def newThread(runnable: Runnable): Thread = {
    val t = new Thread(runnable)               
    t.setDaemon(true)                      
    t                                          
  }                                            
})    
executor.execute(new Runnable {
  def run() = throw new OutOfMemoryError
})
// stack trace gets printed

// and if you set an explicit handler...
Thread.setDefaultUncaughtExceptionHandler(new Thread.UncaughtExceptionHandler {
  def uncaughtException(t: Thread, e: Throwable) = {                           
    println(s"Oh no an error in [${t.getName}]!!")   
    e.printStackTrace()                                                        
  }                                                                            
})
executor.execute(new Runnable {
  def run() = throw new OutOfMemoryError
})
// prints Oh no an error in [Thread-3]!!
// and then prints the stack trace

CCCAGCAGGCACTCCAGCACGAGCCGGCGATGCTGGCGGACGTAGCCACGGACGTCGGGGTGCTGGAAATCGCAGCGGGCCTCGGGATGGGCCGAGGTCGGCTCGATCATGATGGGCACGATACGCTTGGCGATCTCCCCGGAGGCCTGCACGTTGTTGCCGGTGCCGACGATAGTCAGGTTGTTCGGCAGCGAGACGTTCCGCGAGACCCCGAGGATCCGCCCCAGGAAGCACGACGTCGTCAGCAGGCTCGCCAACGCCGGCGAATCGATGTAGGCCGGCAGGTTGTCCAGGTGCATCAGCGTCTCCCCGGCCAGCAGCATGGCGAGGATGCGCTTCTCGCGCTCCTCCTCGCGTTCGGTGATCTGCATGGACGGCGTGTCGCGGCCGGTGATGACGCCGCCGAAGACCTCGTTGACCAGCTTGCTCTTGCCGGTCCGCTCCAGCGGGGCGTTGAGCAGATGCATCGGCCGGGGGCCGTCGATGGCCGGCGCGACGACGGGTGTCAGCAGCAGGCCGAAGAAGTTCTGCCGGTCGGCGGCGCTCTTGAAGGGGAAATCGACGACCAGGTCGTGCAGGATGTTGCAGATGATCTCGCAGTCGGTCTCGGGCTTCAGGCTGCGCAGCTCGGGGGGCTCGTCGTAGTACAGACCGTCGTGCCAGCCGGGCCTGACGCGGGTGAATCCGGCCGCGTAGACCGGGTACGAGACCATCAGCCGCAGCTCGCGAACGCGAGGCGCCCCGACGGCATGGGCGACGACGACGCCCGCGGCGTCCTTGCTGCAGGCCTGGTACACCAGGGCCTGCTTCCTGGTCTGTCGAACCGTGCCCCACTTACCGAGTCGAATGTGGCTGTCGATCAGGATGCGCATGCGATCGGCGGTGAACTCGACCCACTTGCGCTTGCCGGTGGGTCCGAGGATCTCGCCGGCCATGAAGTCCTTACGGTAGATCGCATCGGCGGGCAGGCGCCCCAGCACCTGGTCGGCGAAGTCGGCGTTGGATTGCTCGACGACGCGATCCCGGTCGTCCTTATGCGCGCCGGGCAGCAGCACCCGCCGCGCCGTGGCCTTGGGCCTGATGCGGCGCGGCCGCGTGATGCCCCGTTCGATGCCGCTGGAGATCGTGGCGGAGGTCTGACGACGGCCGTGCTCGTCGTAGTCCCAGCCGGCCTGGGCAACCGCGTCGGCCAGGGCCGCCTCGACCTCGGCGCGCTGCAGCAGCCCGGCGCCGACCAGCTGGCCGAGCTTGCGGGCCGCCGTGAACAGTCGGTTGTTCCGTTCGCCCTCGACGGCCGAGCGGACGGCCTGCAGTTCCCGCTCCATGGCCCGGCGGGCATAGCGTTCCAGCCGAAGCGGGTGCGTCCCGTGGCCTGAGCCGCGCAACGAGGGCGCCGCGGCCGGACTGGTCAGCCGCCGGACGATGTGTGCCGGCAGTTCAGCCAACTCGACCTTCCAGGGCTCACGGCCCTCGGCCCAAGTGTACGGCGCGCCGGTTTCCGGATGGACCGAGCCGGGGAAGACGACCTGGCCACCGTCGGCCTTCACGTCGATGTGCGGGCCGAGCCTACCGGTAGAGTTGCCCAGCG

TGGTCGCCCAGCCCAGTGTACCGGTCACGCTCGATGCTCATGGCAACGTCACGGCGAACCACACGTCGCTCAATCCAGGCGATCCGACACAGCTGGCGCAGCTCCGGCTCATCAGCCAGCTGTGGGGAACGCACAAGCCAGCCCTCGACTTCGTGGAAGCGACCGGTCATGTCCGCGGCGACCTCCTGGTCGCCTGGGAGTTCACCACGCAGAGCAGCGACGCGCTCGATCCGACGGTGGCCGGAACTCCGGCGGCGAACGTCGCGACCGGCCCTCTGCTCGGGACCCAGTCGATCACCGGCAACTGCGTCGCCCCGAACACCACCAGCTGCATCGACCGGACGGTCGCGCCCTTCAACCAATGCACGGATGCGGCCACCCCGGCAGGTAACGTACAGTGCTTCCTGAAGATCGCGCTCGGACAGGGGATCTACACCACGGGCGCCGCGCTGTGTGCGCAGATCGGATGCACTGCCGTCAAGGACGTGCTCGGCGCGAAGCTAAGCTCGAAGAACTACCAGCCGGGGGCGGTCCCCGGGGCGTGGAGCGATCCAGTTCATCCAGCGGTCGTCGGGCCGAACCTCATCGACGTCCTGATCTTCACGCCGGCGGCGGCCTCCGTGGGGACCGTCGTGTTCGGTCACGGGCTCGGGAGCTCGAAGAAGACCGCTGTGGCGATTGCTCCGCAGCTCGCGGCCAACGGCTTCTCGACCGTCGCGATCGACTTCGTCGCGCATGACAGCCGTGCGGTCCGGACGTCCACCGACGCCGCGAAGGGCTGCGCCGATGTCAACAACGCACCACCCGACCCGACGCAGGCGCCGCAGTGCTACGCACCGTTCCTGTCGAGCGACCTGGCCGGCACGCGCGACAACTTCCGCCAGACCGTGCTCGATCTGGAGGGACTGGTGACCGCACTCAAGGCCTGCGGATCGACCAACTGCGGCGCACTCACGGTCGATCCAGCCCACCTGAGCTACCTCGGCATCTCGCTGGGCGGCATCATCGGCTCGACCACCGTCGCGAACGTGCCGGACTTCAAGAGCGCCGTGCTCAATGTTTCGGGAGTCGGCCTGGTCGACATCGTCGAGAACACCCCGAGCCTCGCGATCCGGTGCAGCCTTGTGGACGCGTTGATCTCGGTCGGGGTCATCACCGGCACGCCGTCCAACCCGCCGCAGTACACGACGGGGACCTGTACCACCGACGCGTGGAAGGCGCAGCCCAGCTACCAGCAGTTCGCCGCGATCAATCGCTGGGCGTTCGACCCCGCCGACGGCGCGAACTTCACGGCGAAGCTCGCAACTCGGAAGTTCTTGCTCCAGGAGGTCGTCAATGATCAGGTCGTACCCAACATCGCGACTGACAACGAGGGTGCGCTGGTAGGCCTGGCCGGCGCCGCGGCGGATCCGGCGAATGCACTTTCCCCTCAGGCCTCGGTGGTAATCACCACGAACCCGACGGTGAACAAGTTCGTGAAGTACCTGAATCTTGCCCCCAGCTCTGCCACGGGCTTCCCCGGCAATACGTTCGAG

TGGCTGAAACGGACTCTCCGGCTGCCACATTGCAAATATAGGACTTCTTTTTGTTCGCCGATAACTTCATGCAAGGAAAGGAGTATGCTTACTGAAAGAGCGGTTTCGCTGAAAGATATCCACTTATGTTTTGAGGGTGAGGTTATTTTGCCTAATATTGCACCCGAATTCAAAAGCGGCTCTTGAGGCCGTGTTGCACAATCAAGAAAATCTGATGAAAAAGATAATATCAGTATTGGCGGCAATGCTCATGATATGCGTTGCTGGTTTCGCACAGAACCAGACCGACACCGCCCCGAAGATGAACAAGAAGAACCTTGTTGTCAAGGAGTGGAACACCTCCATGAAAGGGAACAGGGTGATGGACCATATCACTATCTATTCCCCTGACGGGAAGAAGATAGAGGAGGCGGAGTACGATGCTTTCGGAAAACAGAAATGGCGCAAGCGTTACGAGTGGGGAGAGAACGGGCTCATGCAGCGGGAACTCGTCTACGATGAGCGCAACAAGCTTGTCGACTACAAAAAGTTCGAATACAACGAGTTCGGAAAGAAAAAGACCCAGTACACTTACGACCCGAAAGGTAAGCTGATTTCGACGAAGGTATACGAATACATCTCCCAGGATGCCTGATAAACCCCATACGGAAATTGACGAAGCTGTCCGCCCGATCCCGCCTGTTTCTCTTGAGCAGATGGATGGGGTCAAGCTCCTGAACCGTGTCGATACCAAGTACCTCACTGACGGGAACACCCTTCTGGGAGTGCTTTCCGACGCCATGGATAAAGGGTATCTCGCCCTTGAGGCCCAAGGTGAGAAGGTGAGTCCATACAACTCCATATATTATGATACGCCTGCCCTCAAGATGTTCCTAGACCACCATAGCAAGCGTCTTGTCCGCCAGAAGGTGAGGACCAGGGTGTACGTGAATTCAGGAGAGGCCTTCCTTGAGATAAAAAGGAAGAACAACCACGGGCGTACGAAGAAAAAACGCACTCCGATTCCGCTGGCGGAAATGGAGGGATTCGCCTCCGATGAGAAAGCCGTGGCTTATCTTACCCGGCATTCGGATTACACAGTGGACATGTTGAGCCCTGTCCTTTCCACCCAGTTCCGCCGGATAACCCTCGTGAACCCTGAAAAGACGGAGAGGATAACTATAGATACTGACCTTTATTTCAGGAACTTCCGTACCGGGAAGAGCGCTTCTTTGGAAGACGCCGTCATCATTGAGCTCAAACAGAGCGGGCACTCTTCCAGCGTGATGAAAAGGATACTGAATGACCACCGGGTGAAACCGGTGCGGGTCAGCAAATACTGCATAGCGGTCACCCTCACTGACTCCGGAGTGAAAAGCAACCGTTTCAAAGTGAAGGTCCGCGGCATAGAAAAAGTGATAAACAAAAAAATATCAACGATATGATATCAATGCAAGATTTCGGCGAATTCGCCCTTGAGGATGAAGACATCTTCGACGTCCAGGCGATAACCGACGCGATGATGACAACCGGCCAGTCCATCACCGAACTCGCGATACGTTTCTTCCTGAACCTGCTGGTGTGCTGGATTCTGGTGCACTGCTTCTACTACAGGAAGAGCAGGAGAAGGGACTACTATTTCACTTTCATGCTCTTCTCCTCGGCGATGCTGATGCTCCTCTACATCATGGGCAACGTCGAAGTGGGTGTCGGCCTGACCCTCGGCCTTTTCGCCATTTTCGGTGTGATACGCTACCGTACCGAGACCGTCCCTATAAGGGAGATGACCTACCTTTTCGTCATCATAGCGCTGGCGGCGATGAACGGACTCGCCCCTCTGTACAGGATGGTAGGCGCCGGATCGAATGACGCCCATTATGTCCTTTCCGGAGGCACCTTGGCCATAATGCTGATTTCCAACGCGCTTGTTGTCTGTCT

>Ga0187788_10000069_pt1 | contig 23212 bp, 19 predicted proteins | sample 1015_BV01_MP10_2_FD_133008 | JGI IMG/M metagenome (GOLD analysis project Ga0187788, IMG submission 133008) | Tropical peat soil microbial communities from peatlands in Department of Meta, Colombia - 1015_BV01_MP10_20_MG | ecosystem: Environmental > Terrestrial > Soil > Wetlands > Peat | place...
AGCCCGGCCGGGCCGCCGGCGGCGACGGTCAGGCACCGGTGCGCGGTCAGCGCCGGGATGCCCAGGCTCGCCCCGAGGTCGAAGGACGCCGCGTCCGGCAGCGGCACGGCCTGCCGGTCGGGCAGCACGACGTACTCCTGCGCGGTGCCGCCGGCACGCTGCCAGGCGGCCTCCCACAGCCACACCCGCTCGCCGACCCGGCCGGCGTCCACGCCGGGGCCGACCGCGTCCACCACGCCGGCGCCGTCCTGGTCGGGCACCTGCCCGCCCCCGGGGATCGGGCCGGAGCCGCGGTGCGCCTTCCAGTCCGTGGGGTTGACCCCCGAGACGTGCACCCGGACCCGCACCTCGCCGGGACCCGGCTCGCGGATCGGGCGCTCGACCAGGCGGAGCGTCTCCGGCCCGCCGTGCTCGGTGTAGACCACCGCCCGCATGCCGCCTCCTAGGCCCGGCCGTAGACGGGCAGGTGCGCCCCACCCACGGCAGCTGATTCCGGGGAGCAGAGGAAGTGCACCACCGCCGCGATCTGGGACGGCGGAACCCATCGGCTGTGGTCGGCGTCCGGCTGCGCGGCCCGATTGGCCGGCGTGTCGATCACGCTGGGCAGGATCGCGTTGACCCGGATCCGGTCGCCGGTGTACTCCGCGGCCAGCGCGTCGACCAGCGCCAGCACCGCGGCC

Because of this behavior, I'd argue that the default ExecutionContext should either pass nothing (letting that default behavior happen on its own, so that a global UncaughtExceptionHandler can still apply), or pass something more explicit that is configurable. Akka seems like a good example

Also, maybe I'm interpreting the javadocs differently but given

If the ThreadGroup object has no special requirements for dealing with the exception, it can forward the invocation to the default uncaught exception handler

It seems like Scala has no special requirements for dealing with the exception (given the printStackTrace approach), so it should forward the invocation to the default exception handler.

@viktorklang

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commented May 17, 2019